"They're the two clubs that don't try to pick up the pace, They're two of the best teams in baseball. Why are they playing the slowest? It's pathetic and embarrassing. They take too long to play." — Joe West
With those idiotic and asinine words, Joe West demonstrated how outdated and out of touch some umpires are with the modern game. And in the process, he provided an outstanding piece of supporting evidence for the argument that an electronic strike zone would better serve the game than the men currently arbitrarily calling balls and strikes in personal floating strike zones.
West's comments should be "pathetic and embarrassing" to himself and baseball on multiple levels. On the surface they show the umpire's total lack of understanding of the game of baseball.
Joe was right about one thing. The Yankees and Red Sox are the two best teams in baseball. What he doesn't seem to comprehend is that the reasons those clubs carry such stature is because players on both teams don't swing at bad pitches, they work deep into counts, and quickly run up the pitch totals of superior starters to eventually beat on inferior bullpens. Adopting this overall philosophy of patience at the plate is one of the biggest differences between the powerful, plodding, and ultimately unsuccessful Red Sox and Yankees teams of the 80s and early 90s and the Theo Epstein/Brian Cashman teams of today. (That and seven combined World Series championships in the last 15 seasons.)
On another level, the humorous irony in West's comments cannot be ignored. One of the main reasons games are longer today than they were in the past — beyond intelligent plate discipline — is the smaller strike zone that umpires like West call (the former much a product of the latter). In the "old days" a hitter was ingrained with the cliché axiom of "swinging at anything close" with two strikes. In the modern game, hitters have been encouraged by the shrinking of the strike zone to take more pitches because they can. If the umpires called more strikes, hitters would take fewer pitches and the game would inevitably move faster, plain and simple.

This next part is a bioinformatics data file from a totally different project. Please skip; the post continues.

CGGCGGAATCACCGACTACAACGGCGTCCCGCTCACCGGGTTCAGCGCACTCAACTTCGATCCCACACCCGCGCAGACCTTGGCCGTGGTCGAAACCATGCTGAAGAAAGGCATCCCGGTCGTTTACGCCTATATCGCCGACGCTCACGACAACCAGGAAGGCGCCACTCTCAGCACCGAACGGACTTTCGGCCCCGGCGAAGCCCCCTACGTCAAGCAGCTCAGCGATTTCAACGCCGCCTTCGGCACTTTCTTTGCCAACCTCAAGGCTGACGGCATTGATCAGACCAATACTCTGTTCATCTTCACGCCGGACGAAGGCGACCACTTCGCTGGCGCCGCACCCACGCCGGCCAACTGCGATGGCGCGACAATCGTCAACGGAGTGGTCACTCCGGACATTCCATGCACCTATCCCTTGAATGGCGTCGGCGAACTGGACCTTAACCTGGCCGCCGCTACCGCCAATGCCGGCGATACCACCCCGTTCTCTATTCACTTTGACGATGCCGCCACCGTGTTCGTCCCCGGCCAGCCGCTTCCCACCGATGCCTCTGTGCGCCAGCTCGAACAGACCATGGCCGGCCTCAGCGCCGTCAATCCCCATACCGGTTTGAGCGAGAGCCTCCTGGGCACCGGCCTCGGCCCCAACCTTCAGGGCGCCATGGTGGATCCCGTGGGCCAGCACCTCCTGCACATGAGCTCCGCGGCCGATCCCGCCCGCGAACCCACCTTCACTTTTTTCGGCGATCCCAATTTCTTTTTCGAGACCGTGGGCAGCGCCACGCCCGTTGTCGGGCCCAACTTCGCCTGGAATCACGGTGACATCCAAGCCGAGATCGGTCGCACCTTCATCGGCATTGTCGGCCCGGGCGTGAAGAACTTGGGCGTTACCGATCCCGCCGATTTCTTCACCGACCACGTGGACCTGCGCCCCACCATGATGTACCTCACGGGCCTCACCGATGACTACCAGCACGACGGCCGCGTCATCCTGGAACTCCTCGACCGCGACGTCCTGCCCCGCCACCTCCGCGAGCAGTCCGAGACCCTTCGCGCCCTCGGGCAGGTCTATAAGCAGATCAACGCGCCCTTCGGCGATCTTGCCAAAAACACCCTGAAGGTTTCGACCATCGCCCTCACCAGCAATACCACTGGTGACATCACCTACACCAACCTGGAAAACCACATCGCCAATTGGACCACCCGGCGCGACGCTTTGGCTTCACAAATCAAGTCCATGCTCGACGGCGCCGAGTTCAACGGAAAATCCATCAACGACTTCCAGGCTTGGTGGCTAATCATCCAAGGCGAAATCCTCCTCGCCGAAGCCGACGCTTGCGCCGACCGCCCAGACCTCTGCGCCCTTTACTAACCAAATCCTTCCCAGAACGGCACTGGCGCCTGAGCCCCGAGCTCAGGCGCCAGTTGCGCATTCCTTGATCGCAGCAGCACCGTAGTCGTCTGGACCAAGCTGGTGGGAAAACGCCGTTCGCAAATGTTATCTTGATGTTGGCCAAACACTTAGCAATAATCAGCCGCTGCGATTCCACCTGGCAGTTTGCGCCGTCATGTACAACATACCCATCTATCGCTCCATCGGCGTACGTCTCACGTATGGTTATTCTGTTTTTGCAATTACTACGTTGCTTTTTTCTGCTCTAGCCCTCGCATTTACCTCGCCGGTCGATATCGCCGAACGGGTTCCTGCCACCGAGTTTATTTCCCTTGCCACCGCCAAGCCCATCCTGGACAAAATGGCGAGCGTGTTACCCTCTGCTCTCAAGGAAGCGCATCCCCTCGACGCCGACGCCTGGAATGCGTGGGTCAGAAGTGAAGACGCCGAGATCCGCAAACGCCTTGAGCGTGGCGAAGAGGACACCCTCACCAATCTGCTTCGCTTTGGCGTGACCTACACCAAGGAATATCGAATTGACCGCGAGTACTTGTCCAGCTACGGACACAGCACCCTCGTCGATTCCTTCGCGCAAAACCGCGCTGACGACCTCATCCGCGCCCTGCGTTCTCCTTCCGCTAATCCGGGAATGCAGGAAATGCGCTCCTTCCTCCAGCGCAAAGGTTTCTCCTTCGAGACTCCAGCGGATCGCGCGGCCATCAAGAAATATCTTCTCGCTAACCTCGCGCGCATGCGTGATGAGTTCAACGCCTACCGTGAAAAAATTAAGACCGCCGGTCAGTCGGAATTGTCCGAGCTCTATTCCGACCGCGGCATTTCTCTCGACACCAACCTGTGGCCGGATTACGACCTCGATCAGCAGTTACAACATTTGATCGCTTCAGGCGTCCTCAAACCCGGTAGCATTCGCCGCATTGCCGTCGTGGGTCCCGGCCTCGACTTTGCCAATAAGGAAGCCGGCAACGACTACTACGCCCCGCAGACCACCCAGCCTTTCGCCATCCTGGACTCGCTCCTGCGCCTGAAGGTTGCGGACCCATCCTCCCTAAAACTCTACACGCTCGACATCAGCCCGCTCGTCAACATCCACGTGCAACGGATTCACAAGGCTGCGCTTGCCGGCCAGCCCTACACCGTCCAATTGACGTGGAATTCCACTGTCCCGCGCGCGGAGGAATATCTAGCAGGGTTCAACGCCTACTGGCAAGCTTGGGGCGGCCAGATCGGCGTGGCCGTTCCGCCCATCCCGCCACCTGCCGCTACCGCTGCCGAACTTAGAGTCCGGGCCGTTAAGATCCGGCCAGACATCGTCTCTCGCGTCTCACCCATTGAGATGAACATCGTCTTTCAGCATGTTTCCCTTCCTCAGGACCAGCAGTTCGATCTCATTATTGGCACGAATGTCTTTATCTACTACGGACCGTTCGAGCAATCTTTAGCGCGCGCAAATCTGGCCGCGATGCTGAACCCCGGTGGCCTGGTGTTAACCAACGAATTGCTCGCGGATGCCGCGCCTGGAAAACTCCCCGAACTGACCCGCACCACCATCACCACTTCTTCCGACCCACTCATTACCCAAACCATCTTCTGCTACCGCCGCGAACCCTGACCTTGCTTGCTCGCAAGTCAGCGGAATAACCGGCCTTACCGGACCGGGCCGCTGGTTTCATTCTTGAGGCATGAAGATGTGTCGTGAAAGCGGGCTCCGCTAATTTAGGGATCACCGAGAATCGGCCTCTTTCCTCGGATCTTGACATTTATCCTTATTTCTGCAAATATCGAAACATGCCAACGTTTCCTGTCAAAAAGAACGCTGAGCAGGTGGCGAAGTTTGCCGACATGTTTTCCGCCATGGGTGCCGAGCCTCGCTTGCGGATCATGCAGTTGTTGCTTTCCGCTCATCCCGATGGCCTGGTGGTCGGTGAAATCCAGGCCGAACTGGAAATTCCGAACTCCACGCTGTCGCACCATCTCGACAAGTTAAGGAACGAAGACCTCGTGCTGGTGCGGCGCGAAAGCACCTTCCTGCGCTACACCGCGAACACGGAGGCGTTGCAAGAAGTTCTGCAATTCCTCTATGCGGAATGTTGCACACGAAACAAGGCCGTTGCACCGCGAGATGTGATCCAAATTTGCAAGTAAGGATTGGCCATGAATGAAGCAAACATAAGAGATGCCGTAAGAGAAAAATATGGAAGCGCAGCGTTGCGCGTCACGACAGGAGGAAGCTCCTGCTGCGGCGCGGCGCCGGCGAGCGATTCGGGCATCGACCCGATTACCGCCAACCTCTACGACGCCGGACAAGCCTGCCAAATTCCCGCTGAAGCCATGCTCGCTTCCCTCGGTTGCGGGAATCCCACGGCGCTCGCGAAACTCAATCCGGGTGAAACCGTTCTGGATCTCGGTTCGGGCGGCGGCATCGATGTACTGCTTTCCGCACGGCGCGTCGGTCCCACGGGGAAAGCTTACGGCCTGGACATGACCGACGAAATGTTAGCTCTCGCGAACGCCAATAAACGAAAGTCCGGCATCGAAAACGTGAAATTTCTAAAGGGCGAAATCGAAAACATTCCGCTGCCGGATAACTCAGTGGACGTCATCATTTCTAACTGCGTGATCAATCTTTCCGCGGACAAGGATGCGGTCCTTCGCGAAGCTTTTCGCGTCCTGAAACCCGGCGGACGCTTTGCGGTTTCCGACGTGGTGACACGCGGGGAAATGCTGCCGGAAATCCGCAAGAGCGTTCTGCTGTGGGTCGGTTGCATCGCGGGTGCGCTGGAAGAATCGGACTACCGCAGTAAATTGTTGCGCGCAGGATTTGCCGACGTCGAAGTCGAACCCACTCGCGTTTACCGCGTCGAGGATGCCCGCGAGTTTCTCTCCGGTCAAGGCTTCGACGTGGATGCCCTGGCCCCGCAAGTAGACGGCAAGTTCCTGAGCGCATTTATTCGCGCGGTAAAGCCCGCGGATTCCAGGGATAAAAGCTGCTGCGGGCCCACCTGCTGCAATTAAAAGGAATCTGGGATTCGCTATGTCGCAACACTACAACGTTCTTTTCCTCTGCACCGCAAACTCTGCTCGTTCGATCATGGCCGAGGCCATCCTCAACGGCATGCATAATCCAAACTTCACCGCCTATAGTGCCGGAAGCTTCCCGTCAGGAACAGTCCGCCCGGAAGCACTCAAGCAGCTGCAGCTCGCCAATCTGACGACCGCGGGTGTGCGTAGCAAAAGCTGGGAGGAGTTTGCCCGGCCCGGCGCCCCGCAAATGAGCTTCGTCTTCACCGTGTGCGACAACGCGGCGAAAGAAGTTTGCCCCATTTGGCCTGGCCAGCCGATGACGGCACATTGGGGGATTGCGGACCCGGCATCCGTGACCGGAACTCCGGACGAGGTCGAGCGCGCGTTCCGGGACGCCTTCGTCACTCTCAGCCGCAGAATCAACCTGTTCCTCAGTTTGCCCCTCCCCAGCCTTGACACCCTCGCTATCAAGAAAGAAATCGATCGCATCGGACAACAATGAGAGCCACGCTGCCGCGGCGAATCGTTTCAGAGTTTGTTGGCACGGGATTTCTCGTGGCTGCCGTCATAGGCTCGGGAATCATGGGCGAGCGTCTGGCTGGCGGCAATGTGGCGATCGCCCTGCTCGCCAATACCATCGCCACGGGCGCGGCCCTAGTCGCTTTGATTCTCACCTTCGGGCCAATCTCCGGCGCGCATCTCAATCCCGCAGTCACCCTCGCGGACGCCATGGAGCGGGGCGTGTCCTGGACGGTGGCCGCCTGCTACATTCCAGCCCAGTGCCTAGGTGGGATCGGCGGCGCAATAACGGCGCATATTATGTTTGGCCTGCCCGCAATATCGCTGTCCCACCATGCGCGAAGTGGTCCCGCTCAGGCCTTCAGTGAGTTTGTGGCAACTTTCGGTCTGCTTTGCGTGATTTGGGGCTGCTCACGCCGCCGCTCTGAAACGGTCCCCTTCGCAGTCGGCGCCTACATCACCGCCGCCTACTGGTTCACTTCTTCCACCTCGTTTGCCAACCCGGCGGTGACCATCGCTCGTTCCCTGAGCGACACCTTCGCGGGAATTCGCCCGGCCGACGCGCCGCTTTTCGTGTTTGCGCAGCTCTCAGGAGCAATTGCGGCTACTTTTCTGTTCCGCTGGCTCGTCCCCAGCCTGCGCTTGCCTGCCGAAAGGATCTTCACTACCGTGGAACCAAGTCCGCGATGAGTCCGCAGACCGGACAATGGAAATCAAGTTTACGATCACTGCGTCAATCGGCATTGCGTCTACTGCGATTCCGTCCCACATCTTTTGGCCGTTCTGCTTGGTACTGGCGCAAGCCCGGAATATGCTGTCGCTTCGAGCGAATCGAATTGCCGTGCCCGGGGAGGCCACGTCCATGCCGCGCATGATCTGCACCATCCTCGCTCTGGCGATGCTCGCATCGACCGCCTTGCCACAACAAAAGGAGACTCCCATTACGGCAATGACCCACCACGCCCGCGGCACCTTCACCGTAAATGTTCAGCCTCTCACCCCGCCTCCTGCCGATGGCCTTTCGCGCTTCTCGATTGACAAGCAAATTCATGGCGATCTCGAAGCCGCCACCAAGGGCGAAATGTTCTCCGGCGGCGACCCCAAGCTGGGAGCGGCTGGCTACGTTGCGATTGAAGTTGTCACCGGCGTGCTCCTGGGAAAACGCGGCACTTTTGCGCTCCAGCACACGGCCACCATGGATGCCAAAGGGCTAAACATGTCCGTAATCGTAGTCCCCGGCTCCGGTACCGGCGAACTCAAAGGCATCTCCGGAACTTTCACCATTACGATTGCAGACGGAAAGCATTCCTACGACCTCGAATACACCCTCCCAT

But West blames the players for getting themselves set before an at bat or stepping out of the box between pitches or even for taking close pitches for balls. He blames them to the point that his crew began to refuse to call time for multiple hitters on both sides in the Sox/Yanks series. As Mariano Rivera mused, "What does he want us to do, swing at balls?"
The real issue here is an old, overweight umpire who apparently doesn't want to work for his money anymore. His one job, the single thing he is paid to do, is to stand on a baseball field and make calls. He literally watches baseball for a living. And yet this man wants it to go faster because apparently Joe West has something more important to do than his job.
Expanding the strike zone is one way to speed up the game. But the real fix will come when baseball inevitably gets rid of lazy complainers like West behind the plate and replaces them with a consistent, fixed strike zone called by a computer.
I know this idea will put the purists up in arms, arguing for their love of the floating strike zone and the randomness of balls and strikes contingent on who happens to be squatting behind the catcher. But the time for allowing games to be decided by people like West — who apparently don't even want to be there in the first place — should be over. Computers can project a consistent strike zone that every pitcher and hitter will understand, no matter the stadium, opponent, or league. The flow of the game would take care of itself. And more importantly, "embarrassing and pathetic" umpires like West would no longer decide the outcomes of crucial, season-changing games.